Spectrum asks John Gavin of Washington Adventist University about a survey he recently completed that sheds light on the political, social and religious attitudes among Adventist college professors and staff.
Question: Why did you decide to survey faculty and staff at Adventist colleges and universities about their views on political and social issues?
New: Purchase the full-length DVD here, with additional archival footage.
Preston Hawes, 31, became the director of the New England Youth Ensemble at Washington Adventist University after its founder and long-time director Virginia-Gene Rittenhouse passed away last August at age 88.
Hawes is a violinist and conductor, and earned his bachelors in music from WAU in 2004. He holds a masters in performance from Yale University, and is working toward his doctorate at the Peabody Conservatory of Music at Johns Hopkins University.
He started playing with the NEYE when he was just 15 years old.
Daniel Chaij, retired US diplomat, works to get Spanish-language Bibles into the hands of people who need them through the Emmanuel Bible Society.
Question: You are the president of the Sociedad Biblica Emanuel (Emmanuel Bible Society), which distributes Spanish-language Bibles. Where do you distribute the Bibles?
Christopher Carey, Southern Adventist University's vice president for advancement, talks about new construction around campus and a big capital and endowment campaign to raise a lot more money.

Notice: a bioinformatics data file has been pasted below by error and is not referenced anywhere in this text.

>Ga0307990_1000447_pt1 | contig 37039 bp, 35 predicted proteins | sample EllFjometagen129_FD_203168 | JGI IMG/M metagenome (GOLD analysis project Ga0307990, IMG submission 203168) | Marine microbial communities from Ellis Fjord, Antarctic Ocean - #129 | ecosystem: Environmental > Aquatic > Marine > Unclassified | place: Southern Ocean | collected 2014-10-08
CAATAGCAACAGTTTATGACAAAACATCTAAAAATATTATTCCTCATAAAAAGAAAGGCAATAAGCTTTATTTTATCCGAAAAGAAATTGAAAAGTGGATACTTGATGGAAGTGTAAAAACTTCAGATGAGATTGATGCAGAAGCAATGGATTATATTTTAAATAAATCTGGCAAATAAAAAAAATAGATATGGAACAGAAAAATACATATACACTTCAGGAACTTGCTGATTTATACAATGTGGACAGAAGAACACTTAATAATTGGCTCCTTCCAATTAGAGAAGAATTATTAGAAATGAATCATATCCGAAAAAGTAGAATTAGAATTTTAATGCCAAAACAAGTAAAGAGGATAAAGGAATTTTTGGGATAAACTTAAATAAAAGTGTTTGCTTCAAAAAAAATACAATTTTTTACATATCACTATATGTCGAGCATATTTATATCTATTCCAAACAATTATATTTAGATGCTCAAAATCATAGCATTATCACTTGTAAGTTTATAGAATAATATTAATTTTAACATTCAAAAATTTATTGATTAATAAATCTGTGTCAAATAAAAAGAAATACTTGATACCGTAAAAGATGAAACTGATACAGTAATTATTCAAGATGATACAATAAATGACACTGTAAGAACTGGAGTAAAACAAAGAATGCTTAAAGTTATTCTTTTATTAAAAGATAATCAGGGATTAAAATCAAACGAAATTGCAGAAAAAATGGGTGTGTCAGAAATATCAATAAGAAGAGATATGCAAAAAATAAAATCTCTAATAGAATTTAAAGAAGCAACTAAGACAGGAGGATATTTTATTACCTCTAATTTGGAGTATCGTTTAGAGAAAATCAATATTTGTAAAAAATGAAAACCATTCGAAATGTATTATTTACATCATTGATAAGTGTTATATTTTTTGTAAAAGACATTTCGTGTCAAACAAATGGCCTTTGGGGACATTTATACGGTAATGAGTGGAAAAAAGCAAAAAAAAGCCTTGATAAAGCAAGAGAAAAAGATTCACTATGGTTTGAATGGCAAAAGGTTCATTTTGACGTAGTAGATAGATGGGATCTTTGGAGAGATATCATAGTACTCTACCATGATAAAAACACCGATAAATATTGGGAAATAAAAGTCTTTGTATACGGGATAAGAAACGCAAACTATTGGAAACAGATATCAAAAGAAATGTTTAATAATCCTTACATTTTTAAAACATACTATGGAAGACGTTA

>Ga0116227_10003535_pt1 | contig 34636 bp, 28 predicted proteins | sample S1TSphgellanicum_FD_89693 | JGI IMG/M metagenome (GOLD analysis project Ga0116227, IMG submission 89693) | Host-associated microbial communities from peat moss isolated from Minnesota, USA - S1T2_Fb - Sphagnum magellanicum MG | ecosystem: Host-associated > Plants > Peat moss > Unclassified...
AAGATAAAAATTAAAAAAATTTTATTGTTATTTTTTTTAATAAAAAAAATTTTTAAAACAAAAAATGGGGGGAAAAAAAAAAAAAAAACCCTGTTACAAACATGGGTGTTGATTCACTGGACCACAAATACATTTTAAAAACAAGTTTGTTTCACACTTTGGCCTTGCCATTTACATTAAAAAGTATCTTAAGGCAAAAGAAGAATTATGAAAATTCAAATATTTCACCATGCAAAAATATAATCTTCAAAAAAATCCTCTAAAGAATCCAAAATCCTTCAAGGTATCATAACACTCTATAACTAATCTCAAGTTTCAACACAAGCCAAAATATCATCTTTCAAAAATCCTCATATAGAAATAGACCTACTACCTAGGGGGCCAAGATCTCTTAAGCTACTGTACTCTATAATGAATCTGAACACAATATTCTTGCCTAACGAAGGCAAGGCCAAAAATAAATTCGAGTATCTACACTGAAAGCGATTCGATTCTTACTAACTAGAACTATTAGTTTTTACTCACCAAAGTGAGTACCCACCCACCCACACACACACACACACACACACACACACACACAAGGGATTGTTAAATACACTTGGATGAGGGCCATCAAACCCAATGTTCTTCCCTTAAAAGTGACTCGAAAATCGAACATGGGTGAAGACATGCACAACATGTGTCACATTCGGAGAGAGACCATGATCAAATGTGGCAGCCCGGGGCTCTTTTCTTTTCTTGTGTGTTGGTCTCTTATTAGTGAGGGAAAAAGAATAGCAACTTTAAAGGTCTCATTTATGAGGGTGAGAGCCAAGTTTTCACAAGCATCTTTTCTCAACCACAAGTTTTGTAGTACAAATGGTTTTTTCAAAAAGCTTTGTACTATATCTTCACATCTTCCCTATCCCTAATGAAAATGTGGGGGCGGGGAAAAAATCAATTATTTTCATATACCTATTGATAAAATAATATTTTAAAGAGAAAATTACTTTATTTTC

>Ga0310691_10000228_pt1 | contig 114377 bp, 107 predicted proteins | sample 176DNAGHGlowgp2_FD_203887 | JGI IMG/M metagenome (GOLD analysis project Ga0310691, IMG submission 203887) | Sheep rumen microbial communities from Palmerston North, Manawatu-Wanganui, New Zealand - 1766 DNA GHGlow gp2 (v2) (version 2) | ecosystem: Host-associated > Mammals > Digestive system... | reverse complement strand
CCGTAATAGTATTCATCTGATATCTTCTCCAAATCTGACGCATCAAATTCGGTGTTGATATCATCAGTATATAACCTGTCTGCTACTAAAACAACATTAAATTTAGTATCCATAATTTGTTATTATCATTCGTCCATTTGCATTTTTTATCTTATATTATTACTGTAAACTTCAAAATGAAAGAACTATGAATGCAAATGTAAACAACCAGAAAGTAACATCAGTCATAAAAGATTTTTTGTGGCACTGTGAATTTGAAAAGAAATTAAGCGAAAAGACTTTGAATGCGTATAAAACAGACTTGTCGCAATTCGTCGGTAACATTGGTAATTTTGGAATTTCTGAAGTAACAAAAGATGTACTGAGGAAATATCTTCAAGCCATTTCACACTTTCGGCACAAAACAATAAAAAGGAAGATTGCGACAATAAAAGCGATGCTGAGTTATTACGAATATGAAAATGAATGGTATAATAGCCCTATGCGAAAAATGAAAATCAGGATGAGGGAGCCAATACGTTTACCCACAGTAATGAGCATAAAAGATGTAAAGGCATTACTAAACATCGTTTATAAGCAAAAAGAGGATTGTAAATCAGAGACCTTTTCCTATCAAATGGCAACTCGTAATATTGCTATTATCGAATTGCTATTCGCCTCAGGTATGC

Question: While many Adventist colleges across the country have struggled to attract students and keep their doors open, Southern's enrollment has continued a steady upward trajectory for almost 20 years. What is your enrollment now?
The theology of hell, the real Edward Fudge, and stitching story lines from spiderwebs and bird spit: Donald Davenport talks to Spectrum about his new movie.
The movie premiered in Houston on June 3 to an enthusiastic audience.
Question: You wrote the script for the movie Hell and Mr. Fudge, which recently won the Platinum Award at the Houston International Film Festival. How did you get involved with the movie?
Emily Wilkens is an animated, impetuous, jump-right-in-with-both-feet 25-year-old with a health science degree from Walla Walla University and her name on the cover of a new book published by Pacific Press.
African Rice Heart is a candid portrait of Wilkens’ six-month stint working at a small Adventist hospital in Béré, Chad in 2009.
Paul Conneff, an Adventist pastor and marriage and family therapist, has developed a ministry dedicated to praying people free from guilt, anger and addictive behaviors. Spectrum asked Paul what makes his ministry both unique and effective.
RD: What is at the heart of "Straight to the Heart Ministries"? What is your spiritual and theological philosophy, and how do you embody it practically?